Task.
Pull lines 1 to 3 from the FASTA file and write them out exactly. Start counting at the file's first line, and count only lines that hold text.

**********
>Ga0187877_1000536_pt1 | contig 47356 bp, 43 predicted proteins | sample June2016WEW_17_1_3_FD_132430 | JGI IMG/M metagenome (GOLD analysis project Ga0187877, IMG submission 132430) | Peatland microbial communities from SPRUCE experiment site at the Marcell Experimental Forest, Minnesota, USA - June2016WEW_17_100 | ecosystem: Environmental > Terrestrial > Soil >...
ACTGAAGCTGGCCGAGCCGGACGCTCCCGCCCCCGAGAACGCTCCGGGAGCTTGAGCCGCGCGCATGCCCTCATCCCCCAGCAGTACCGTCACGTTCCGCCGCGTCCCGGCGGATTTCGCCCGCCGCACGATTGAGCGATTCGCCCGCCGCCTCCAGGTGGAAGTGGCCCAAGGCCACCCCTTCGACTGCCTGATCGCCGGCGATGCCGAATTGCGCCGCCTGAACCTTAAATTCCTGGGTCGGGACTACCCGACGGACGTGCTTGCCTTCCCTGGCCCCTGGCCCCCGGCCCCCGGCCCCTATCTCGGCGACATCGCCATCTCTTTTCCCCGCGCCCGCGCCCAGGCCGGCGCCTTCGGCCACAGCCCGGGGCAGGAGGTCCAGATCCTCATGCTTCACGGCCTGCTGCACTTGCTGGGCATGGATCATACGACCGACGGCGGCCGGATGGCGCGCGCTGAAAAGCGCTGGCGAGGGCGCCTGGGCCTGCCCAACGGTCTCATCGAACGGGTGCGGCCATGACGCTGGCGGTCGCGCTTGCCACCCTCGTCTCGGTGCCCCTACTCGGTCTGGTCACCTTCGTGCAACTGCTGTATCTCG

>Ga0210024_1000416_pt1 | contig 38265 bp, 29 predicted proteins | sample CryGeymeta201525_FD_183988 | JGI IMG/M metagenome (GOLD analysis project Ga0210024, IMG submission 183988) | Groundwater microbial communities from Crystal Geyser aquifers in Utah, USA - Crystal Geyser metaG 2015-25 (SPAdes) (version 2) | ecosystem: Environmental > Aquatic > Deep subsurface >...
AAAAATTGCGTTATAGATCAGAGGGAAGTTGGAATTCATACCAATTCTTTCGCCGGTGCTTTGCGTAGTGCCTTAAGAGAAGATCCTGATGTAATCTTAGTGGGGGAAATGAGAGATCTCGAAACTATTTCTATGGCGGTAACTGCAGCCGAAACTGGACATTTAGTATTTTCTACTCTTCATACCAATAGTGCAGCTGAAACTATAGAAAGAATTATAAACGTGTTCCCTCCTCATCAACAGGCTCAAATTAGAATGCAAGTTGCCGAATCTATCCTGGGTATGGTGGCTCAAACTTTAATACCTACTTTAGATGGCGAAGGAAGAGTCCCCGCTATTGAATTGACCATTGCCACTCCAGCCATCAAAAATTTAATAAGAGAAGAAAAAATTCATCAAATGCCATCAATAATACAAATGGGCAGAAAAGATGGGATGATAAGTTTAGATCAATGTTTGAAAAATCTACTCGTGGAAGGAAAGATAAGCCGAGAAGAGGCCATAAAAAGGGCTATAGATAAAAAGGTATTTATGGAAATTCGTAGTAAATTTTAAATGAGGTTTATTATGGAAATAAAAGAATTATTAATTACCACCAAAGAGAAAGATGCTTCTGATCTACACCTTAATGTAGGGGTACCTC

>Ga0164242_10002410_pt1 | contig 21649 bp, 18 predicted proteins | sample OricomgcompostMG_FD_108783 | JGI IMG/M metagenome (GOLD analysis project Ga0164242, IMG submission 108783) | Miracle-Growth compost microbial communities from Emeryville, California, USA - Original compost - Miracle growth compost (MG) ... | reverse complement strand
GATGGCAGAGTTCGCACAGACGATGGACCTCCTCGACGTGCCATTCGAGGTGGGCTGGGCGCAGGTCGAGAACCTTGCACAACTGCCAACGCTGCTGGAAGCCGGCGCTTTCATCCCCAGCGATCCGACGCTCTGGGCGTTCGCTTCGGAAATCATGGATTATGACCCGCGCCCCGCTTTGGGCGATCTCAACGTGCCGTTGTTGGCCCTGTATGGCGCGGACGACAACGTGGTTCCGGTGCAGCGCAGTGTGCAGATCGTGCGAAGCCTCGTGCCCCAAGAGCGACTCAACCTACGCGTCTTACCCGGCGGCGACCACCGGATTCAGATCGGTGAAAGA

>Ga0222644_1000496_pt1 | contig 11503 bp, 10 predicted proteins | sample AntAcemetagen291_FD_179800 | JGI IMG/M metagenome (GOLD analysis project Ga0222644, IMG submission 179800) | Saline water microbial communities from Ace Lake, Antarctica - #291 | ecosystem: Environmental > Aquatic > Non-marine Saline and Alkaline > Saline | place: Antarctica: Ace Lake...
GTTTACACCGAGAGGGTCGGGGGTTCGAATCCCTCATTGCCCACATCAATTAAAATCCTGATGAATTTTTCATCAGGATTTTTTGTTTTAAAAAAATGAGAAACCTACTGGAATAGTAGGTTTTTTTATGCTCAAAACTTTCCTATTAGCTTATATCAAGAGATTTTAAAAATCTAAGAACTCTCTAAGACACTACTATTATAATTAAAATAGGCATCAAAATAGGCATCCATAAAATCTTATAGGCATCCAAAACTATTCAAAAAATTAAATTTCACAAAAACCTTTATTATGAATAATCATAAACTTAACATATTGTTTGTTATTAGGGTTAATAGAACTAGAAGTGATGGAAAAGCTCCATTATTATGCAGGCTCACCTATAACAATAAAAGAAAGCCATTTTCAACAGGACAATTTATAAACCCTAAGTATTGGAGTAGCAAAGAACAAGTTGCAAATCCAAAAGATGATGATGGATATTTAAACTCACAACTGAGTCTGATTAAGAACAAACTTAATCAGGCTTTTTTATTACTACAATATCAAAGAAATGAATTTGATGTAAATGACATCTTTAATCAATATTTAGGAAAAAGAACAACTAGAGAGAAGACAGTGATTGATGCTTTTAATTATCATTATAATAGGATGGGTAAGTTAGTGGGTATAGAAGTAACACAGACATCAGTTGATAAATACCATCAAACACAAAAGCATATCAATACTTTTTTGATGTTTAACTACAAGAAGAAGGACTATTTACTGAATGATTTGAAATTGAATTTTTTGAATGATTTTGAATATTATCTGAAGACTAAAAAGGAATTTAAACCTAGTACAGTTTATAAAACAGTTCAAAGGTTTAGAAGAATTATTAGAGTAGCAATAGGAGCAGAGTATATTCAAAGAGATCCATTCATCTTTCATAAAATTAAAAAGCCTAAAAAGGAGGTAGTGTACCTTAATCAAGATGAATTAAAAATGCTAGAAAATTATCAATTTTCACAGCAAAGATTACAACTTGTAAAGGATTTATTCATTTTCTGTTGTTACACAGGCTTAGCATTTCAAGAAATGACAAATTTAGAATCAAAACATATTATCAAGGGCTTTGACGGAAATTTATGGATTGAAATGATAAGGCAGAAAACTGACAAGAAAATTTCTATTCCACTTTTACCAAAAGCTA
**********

>Ga0187877_1000536_pt1 | contig 47356 bp, 43 predicted proteins | sample June2016WEW_17_1_3_FD_132430 | JGI IMG/M metagenome (GOLD analysis project Ga0187877, IMG submission 132430) | Peatland microbial communities from SPRUCE experiment site at the Marcell Experimental Forest, Minnesota, USA - June2016WEW_17_100 | ecosystem: Environmental > Terrestrial > Soil >...
ACTGAAGCTGGCCGAGCCGGACGCTCCCGCCCCCGAGAACGCTCCGGGAGCTTGAGCCGCGCGCATGCCCTCATCCCCCAGCAGTACCGTCACGTTCCGCCGCGTCCCGGCGGATTTCGCCCGCCGCACGATTGAGCGATTCGCCCGCCGCCTCCAGGTGGAAGTGGCCCAAGGCCACCCCTTCGACTGCCTGATCGCCGGCGATGCCGAATTGCGCCGCCTGAACCTTAAATTCCTGGGTCGGGACTACCCGACGGACGTGCTTGCCTTCCCTGGCCCCTGGCCCCCGGCCCCCGGCCCCTATCTCGGCGACATCGCCATCTCTTTTCCCCGCGCCCGCGCCCAGGCCGGCGCCTTCGGCCACAGCCCGGGGCAGGAGGTCCAGATCCTCATGCTTCACGGCCTGCTGCACTTGCTGGGCATGGATCATACGACCGACGGCGGCCGGATGGCGCGCGCTGAAAAGCGCTGGCGAGGGCGCCTGGGCCTGCCCAACGGTCTCATCGAACGGGTGCGGCCATGACGCTGGCGGTCGCGCTTGCCACCCTCGTCTCGGTGCCCCTACTCGGTCTGGTCACCTTCGTGCAACTGCTGTATCTCG

>Ga0210024_1000416_pt1 | contig 38265 bp, 29 predicted proteins | sample CryGeymeta201525_FD_183988 | JGI IMG/M metagenome (GOLD analysis project Ga0210024, IMG submission 183988) | Groundwater microbial communities from Crystal Geyser aquifers in Utah, USA - Crystal Geyser metaG 2015-25 (SPAdes) (version 2) | ecosystem: Environmental > Aquatic > Deep subsurface >...